The U.S. and Pakistan: Can This Marriage Be Saved?
Bin Laden’s widow’s testimony raises troubling questions – but the relationship had already hit a new low. Ron Moreau reports.
In my 10-plus years in Pakistan, I’ve always been nonplussed by Washington’s patience with – indeed, its indulgence of – the Pakistani government. America has spent tens of billions of dollars in a basically futile effort to coax Islamabad into clamping down on the Taliban. The sanctuaries that Pakistan provides to them are largely responsible for the insurgency’s resilience and ability to continue killing U.S. and Coalition soldiers. Without the cross-border havens where the guerrillas plan their attacks, recruit, train, raise funds, rest, reequip and receive medical attention, the Taliban would be a far less lethal, perhaps even containable, force.
The latest evidence of Pakistan’s untrustworthiness was given by Osama bin Laden’s youngest wife. According to the official summary of her interrogation by Pakistani military and civilian investigators, the terrorist kingpin and his growing family lived a cushy, middle-class existence in a series of well-appointed houses from 2002 until his death last May. How could an Arab stranger, standing roughly 6-foot-5 and speaking neither Urdu or Pashtu, have moved undetected through the country’s ubiquitous police and military checkpoints? How were he and his wives able to escape the notice of their neighbors for so many years? And with a $25 million price on his head, no less. “People generally know who is living next door,” says retired Lt. Gen. Talat Masood. “Neighbors must have asked questions. The local police as well.”
From the moment of bin Laden’s death last May, the Pakistani Army’s top brass and the ISI have said loudly and repeatedly that they had no knowledge of bin Laden’s presence in Abbottabad or anywhere else in Pakistan. Personally, I still find it hard to believe that the military and its intelligence services could be so incompetent. Nevertheless, some of my best sources accept Pakistan’s claim of ignorance. “The leadership was badly embarrassed and swears to me that they didn’t know,” says Masood. “They say that since there were no foreigners living [openly] in Abbottabad, a quiet military town with no insurgency, they didn’t pay much attention to the place and only had a small detachment of six or so [intelligence operatives] stationed there.”
Whether or not you buy that argument, it’s even harder for the men in charge to explain away their blatant support for the Taliban. Not that they’re solely to blame for America’s failures in Afghanistan. In fact, U.S. strategy was flawed from the beginning. A decade ago, Afghans were exhausted by years of war and misrule. After the Taliban’s fall, the people were wishing desperately for peace, reconstruction, and economic growth. And they would have stood a good chance of getting their wish if only Washington had deployed enough troops to take charge, disarm the country’s warlords, and begin training a credible new Afghan security force. In that case, it’s very likely that the Americans could have stabilized the place and gone home long ago.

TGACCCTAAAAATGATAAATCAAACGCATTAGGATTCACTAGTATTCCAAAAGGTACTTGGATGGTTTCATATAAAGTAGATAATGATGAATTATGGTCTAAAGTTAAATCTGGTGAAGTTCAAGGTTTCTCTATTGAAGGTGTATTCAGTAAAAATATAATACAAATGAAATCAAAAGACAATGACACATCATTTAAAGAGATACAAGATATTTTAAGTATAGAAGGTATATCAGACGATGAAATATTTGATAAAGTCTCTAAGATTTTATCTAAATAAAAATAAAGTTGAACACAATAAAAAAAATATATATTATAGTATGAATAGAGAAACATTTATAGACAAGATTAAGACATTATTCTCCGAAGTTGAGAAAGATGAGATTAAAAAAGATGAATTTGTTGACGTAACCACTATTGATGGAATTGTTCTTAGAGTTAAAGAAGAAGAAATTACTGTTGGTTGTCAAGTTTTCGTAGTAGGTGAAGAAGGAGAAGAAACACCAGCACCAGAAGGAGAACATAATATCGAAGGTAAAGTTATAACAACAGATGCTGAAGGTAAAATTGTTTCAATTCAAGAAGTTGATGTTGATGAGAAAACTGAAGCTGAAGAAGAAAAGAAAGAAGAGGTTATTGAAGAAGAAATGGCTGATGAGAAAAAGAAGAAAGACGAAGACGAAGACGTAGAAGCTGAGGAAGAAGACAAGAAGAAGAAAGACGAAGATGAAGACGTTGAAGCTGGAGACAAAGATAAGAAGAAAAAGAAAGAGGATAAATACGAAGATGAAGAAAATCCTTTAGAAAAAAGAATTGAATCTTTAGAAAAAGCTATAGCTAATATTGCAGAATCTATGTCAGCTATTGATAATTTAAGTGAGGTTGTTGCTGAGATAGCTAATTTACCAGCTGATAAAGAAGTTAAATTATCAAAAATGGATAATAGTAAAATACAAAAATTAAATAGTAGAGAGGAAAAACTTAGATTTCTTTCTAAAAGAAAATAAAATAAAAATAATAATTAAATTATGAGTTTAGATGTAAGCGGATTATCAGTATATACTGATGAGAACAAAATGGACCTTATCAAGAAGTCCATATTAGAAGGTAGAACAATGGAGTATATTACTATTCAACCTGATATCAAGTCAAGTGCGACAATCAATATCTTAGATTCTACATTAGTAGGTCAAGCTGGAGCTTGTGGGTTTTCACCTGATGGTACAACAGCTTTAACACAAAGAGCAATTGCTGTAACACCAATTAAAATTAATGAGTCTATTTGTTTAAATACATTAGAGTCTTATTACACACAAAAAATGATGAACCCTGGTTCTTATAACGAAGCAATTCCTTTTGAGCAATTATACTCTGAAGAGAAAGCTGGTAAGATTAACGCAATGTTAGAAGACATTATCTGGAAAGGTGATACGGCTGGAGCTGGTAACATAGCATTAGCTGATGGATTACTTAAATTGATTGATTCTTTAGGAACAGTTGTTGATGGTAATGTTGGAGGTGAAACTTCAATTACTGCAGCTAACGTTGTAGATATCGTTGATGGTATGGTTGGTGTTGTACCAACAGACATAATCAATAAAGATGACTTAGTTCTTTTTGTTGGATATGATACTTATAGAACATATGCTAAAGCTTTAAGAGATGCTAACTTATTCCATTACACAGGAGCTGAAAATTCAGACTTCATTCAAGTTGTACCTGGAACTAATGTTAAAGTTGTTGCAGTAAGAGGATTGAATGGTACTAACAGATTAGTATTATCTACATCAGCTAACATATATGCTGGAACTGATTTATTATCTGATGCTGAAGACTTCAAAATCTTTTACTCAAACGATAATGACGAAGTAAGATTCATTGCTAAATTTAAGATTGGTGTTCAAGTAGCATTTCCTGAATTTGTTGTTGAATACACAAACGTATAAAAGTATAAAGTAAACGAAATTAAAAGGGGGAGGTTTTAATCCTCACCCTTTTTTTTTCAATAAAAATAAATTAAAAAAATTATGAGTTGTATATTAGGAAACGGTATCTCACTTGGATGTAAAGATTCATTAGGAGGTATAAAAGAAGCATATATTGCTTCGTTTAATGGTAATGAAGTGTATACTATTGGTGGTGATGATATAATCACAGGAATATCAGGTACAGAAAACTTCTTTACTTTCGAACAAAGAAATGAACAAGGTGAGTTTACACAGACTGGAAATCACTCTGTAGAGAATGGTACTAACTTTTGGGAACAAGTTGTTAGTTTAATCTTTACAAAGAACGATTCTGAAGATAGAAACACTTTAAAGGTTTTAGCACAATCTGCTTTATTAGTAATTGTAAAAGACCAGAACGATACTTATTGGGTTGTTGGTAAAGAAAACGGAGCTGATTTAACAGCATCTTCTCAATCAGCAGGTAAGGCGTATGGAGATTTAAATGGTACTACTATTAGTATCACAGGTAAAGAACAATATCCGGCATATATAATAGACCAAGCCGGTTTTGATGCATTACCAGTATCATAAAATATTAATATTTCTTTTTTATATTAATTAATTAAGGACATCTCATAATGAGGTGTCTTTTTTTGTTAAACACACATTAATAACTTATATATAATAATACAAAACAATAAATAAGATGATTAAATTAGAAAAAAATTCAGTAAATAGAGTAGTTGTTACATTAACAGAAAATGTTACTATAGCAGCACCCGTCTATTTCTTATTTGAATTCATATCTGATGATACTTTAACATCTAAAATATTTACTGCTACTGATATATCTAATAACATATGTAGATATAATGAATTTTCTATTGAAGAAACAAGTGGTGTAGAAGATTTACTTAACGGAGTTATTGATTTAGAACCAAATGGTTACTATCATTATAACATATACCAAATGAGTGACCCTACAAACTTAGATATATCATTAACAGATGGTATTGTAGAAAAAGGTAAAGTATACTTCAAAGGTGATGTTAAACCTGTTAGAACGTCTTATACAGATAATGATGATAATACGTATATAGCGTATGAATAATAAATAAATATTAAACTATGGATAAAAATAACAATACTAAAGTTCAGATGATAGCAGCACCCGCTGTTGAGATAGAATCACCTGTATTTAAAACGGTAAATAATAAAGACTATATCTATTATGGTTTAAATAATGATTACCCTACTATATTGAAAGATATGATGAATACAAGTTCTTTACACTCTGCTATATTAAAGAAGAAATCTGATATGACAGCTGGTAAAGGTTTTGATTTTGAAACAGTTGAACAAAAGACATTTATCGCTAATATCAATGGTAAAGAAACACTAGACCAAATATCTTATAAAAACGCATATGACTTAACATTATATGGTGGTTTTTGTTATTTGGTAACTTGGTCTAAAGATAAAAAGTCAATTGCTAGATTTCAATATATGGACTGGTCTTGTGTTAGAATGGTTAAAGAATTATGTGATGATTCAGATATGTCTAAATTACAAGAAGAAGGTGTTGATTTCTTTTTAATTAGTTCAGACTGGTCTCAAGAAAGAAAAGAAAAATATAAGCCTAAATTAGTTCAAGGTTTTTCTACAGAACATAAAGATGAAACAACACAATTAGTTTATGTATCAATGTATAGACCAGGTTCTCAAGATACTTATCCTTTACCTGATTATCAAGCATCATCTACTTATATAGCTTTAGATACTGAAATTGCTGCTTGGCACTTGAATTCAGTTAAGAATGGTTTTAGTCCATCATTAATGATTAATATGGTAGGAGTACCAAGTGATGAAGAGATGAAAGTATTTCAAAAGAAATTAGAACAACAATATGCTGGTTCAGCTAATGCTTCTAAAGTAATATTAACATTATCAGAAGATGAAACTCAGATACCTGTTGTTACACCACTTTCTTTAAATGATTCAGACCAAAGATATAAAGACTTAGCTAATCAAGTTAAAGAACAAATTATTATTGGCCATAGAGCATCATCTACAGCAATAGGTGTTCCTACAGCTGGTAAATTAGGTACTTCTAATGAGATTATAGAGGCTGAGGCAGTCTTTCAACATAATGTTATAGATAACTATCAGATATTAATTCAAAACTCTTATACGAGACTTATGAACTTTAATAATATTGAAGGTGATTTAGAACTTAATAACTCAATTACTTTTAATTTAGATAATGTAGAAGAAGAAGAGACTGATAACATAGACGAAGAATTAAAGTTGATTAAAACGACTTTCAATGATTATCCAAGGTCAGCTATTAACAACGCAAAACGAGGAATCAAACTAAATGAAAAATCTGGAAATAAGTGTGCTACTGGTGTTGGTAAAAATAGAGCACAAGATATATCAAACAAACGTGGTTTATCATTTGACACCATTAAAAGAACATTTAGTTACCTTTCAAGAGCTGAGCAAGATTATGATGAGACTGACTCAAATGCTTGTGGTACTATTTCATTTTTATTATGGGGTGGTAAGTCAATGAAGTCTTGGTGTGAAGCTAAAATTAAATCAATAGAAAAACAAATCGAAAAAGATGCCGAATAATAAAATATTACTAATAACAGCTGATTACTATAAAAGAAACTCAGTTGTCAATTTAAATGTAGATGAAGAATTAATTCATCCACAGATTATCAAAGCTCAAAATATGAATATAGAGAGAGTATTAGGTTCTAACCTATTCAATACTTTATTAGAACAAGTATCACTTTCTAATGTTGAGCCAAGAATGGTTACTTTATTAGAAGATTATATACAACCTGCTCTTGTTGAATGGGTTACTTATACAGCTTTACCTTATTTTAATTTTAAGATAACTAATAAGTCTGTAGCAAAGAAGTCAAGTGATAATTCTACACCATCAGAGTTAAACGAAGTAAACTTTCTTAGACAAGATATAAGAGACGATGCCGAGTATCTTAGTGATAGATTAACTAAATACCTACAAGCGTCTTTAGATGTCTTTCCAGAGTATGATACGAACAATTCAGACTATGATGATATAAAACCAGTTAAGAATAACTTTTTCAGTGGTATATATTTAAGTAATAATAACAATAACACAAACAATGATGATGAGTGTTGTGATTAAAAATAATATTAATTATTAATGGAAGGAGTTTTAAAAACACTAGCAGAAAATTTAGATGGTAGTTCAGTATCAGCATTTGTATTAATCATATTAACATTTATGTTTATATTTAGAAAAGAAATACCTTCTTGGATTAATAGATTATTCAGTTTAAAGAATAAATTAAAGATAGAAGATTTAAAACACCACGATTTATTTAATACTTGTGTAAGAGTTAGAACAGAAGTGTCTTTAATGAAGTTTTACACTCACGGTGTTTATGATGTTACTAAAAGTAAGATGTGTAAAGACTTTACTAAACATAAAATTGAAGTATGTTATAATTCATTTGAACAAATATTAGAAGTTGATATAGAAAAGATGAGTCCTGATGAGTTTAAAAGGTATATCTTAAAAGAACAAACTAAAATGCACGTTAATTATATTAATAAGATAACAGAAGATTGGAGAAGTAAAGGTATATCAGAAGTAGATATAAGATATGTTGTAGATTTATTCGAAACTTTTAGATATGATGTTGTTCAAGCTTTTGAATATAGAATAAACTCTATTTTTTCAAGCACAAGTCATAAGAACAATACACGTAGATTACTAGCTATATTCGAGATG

Instead, there were far too few U.S. troops for the job – and worse, security had to be outsourced to Northern Alliance militia leaders. Many of those commanders were the very same warlords whose brutality, corruption, and abuse of power had led the Taliban to take up arms against them in the first place, back in the 1990s. That uprising had been enthusiastically supported by Pakistan’s military and intelligence chiefs, who believed that the northern warlords had help from Pakistan’s mortal enemy, India. Seeing the warlords’ return to power, the routed Taliban began to regroup against them in 2005. And then rather than suppressing the insurgency, America actually fed it by propping up an ineffective, corrupt, and unpopular government in Kabul, according to Maleeha Lodhi, Pakistan’s ambassador to Washington at the time of 9/11. “U.S. strategy was flawed and led to Pashtun alienation, which then turned into a Taliban resurgence,” she says. By the time America sent in a full contingent of troops, the Taliban were back in business. The U.S. surge had come seven or eight years too late.
Still, America has won a victory of sorts: bin Laden and his forces have effectively been eradicated from Afghanistan. Pakistan’s security forces may have turned a blind eye to the Taliban’s cross-border attacks on U.S. forces in Afghanistan, but in joint operations with the CIA and FBI, they cracked down hard on foreign jihadists in Pakistan. In fact, most of the big fish who have been captured alive were nabbed in Pakistani population centers. The avowed mastermind of the 9/11 attacks, Khalid Sheikh Mohammad, was arrested in 2003 in the Pakistani Army’s garrison town of Rawalpindi. Abu Zubaydah, the first senior al Qaeda operative arrested in Pakistan, was picked up in 2002 in the city of Faisalabad. Another accused 9/11 plotter, Ramzi bin al-Shibh was arrested in Karachi that same year. Abu Faraj al-Libbi, the group’s alleged director of operations, was arrested in 2005 in the northwestern town of Mardan as he tried to flee, disguised as a woman.